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Dream Theater - Images and Words CD (album) cover


Dream Theater


Progressive Metal

4.29 | 2963 ratings

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Easy Livin
Special Collaborator
Honorary Collaborator / Retired Admin
3 stars Metropolis found

Released some 3 years after their debut, "Images and words" is Dream Theater's second studio album. In the intervening period, original lead vocalist Charlie Dominici was sacked in 1989 after a gig in New York opening for Marillion. Steve Stone was brought in as his replacement, but his stay was very brief and did not include any studio time. James LaBrie, the band's current vocalist, was then recruited for the recording of this album, the rest of the line up being unchanged.

The album opens with one of the band's strongest and most popular numbers, "Pull me under", a perhaps surprising hit single in some territories. LaBrie's now familiar vocals immediately sound totally at home in the Dream Theater environment. There is a strong Iron Maiden feel to some of the passages, but instrumentally, Dream Theater tend to add an extra dimension to their music.

"Another day" was another single from the album. This is really an AOR melodic rock piece, complete with some fine soprano sax. The song may not suit the dedicated prog metal fans with its symphonic instrumentation, but for me it is one of the finest things they have ever done.

"Take the time" is the first of several less impressive songs. This rather rambling, directionless number is not actually bad, it just fails to make any great impression. "Under a glass moon" is another example of this.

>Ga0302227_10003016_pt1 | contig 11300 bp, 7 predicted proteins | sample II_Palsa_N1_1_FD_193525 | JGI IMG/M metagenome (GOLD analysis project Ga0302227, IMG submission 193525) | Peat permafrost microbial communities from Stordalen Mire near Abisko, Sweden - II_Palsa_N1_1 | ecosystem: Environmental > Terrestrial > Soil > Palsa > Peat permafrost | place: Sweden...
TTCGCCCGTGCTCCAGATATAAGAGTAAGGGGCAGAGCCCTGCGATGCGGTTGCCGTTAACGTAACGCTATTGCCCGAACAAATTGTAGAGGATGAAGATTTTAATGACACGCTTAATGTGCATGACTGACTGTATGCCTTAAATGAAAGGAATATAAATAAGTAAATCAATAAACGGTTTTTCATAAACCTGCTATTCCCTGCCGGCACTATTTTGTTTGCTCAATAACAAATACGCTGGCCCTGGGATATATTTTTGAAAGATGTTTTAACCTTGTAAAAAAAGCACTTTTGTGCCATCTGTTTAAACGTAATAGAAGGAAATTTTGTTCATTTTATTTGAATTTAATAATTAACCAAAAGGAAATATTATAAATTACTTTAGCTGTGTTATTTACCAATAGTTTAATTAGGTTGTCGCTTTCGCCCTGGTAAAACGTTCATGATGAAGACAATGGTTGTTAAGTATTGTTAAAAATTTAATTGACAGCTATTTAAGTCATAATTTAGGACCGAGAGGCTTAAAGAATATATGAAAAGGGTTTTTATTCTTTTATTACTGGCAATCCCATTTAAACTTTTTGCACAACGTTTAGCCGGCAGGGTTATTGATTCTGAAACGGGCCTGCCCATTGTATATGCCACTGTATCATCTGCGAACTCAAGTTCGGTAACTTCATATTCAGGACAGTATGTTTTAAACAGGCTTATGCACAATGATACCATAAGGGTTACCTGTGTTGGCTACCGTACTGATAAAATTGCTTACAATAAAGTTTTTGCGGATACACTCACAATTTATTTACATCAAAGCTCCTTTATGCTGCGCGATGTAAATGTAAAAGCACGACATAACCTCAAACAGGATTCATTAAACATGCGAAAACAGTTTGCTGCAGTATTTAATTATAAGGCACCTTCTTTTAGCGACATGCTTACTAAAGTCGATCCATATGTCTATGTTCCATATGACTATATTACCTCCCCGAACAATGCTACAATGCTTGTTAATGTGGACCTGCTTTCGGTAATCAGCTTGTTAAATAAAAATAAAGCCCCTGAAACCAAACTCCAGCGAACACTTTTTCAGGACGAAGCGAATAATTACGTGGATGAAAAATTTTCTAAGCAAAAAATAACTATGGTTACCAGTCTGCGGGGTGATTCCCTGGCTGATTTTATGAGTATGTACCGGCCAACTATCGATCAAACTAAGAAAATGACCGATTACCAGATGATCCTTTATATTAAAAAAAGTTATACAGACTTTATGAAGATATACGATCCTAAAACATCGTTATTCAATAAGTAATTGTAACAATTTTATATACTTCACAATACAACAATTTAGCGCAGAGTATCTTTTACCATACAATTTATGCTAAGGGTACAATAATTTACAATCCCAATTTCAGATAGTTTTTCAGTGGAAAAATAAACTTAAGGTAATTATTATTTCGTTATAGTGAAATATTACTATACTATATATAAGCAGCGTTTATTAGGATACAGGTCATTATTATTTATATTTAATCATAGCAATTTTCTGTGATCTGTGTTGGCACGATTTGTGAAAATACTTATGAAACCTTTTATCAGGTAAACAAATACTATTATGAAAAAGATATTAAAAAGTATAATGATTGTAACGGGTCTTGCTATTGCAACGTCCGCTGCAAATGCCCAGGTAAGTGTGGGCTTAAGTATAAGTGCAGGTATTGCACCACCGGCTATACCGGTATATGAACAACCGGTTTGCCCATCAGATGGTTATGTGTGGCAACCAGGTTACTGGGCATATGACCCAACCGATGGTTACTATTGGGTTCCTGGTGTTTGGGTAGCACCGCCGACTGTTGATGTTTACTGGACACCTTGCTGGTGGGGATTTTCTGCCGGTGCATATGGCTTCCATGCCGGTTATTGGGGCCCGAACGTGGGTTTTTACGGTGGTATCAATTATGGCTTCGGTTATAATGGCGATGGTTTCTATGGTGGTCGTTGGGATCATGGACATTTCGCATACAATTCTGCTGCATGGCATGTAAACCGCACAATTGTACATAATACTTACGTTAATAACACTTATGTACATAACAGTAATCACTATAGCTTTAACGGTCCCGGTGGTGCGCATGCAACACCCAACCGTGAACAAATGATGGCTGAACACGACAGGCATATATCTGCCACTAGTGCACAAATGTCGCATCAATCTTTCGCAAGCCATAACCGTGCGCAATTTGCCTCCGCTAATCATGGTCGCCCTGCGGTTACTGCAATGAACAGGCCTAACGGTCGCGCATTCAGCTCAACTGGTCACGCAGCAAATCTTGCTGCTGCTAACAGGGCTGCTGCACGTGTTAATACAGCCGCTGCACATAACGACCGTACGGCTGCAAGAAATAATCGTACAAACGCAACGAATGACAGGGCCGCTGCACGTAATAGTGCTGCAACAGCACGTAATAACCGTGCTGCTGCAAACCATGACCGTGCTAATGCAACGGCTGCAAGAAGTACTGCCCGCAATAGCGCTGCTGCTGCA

"Surrounded" begins as another softer track, the second in four tracks, with some tasteful guitar and vocals. Even when it becomes a more orthodox Dream Theater piece, it retains something of a reflective feel. "Wait for sleep" maintains the melancholy, reflective atmosphere which prevails for a surprisingly significant proportion of the album.

The centre piece of the album is "Metropolis - Part 1, The miracle and the sleeper". This is of course the reason why the subsequent album is called "part 2", something which puzzles those unfamiliar with the band, who seek an album called "part 1". The heavy riffing and solid rhythm section cannot disguise what is for me another rather rambling track, which jumps around from theme to theme, but lacks depth. "Learning to live" is a similar track of considerable length which appears to offer all the right ingredients, but flatters to deceive.

In all, a decent album when we bear in mind that the band was still in its early days. For me, there are too many tracks which are unfocussed for this to be any sort of classic, but there are a few which make it a worthwhile listen.

Easy Livin | 3/5 |


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